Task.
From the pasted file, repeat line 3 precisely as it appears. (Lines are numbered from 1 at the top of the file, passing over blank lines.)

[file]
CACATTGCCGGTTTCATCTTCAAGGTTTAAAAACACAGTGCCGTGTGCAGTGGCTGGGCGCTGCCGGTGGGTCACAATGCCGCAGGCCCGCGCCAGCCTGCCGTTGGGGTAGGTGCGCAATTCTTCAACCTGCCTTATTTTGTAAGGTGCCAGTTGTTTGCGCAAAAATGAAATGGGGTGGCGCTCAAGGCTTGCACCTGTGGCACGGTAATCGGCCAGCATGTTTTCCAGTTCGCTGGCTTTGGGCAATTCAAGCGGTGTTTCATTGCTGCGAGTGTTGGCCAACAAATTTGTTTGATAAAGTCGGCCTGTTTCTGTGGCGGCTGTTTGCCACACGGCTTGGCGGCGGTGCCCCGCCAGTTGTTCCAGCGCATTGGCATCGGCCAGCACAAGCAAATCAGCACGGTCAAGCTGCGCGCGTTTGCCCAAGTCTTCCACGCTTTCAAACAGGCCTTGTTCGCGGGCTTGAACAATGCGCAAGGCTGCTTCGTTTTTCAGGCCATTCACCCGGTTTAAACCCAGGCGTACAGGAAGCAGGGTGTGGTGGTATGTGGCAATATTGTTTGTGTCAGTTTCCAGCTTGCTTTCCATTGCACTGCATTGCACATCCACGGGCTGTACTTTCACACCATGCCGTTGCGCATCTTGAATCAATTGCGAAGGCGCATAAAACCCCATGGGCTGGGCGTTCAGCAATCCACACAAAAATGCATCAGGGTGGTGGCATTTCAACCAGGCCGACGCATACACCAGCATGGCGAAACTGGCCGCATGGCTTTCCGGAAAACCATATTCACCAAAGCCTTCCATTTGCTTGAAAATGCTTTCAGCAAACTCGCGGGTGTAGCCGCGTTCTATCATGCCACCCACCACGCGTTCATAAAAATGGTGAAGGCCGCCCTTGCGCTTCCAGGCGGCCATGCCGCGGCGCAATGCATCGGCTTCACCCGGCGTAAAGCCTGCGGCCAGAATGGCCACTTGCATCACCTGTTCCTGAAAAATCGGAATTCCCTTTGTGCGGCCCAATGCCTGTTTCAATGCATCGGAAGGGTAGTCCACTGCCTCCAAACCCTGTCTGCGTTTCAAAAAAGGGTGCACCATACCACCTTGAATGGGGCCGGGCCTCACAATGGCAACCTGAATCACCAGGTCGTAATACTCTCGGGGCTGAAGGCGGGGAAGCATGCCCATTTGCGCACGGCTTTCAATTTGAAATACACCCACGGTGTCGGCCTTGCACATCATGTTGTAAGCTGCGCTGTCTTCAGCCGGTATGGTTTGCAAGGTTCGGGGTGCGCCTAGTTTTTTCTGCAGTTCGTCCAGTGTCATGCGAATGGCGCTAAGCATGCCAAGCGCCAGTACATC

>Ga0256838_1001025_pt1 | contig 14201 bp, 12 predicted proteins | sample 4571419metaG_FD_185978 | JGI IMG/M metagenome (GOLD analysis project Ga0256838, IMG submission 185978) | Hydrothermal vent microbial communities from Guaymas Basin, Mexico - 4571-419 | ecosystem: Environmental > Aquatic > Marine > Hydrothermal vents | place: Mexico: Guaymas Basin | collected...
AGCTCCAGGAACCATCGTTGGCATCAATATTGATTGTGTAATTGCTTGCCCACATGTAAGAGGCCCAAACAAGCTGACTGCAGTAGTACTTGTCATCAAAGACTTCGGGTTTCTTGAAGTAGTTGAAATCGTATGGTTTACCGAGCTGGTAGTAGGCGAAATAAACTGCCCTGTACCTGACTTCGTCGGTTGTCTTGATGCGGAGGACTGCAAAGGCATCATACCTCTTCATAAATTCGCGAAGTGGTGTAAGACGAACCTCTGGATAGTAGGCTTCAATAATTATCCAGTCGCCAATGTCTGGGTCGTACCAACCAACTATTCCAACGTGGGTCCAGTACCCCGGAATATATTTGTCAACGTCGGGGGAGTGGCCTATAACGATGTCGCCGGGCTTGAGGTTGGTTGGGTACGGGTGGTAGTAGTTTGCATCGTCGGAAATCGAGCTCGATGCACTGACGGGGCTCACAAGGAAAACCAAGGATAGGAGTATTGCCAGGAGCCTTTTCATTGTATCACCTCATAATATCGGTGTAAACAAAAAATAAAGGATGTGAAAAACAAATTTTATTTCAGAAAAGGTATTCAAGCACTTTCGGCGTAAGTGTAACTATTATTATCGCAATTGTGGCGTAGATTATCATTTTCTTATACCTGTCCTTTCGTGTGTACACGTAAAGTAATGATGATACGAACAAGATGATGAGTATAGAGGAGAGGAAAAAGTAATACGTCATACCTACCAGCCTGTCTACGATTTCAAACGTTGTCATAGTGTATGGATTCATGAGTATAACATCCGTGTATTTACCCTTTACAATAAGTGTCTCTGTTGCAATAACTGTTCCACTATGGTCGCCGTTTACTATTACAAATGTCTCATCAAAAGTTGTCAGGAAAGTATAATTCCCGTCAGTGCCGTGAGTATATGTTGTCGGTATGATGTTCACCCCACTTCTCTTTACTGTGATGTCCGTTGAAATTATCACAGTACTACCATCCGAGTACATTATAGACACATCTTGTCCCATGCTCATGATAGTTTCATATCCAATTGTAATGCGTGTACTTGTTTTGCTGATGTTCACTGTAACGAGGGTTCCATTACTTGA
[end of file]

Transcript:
AGCTCCAGGAACCATCGTTGGCATCAATATTGATTGTGTAATTGCTTGCCCACATGTAAGAGGCCCAAACAAGCTGACTGCAGTAGTACTTGTCATCAAAGACTTCGGGTTTCTTGAAGTAGTTGAAATCGTATGGTTTACCGAGCTGGTAGTAGGCGAAATAAACTGCCCTGTACCTGACTTCGTCGGTTGTCTTGATGCGGAGGACTGCAAAGGCATCATACCTCTTCATAAATTCGCGAAGTGGTGTAAGACGAACCTCTGGATAGTAGGCTTCAATAATTATCCAGTCGCCAATGTCTGGGTCGTACCAACCAACTATTCCAACGTGGGTCCAGTACCCCGGAATATATTTGTCAACGTCGGGGGAGTGGCCTATAACGATGTCGCCGGGCTTGAGGTTGGTTGGGTACGGGTGGTAGTAGTTTGCATCGTCGGAAATCGAGCTCGATGCACTGACGGGGCTCACAAGGAAAACCAAGGATAGGAGTATTGCCAGGAGCCTTTTCATTGTATCACCTCATAATATCGGTGTAAACAAAAAATAAAGGATGTGAAAAACAAATTTTATTTCAGAAAAGGTATTCAAGCACTTTCGGCGTAAGTGTAACTATTATTATCGCAATTGTGGCGTAGATTATCATTTTCTTATACCTGTCCTTTCGTGTGTACACGTAAAGTAATGATGATACGAACAAGATGATGAGTATAGAGGAGAGGAAAAAGTAATACGTCATACCTACCAGCCTGTCTACGATTTCAAACGTTGTCATAGTGTATGGATTCATGAGTATAACATCCGTGTATTTACCCTTTACAATAAGTGTCTCTGTTGCAATAACTGTTCCACTATGGTCGCCGTTTACTATTACAAATGTCTCATCAAAAGTTGTCAGGAAAGTATAATTCCCGTCAGTGCCGTGAGTATATGTTGTCGGTATGATGTTCACCCCACTTCTCTTTACTGTGATGTCCGTTGAAATTATCACAGTACTACCATCCGAGTACATTATAGACACATCTTGTCCCATGCTCATGATAGTTTCATATCCAATTGTAATGCGTGTACTTGTTTTGCTGATGTTCACTGTAACGAGGGTTCCATTACTTGA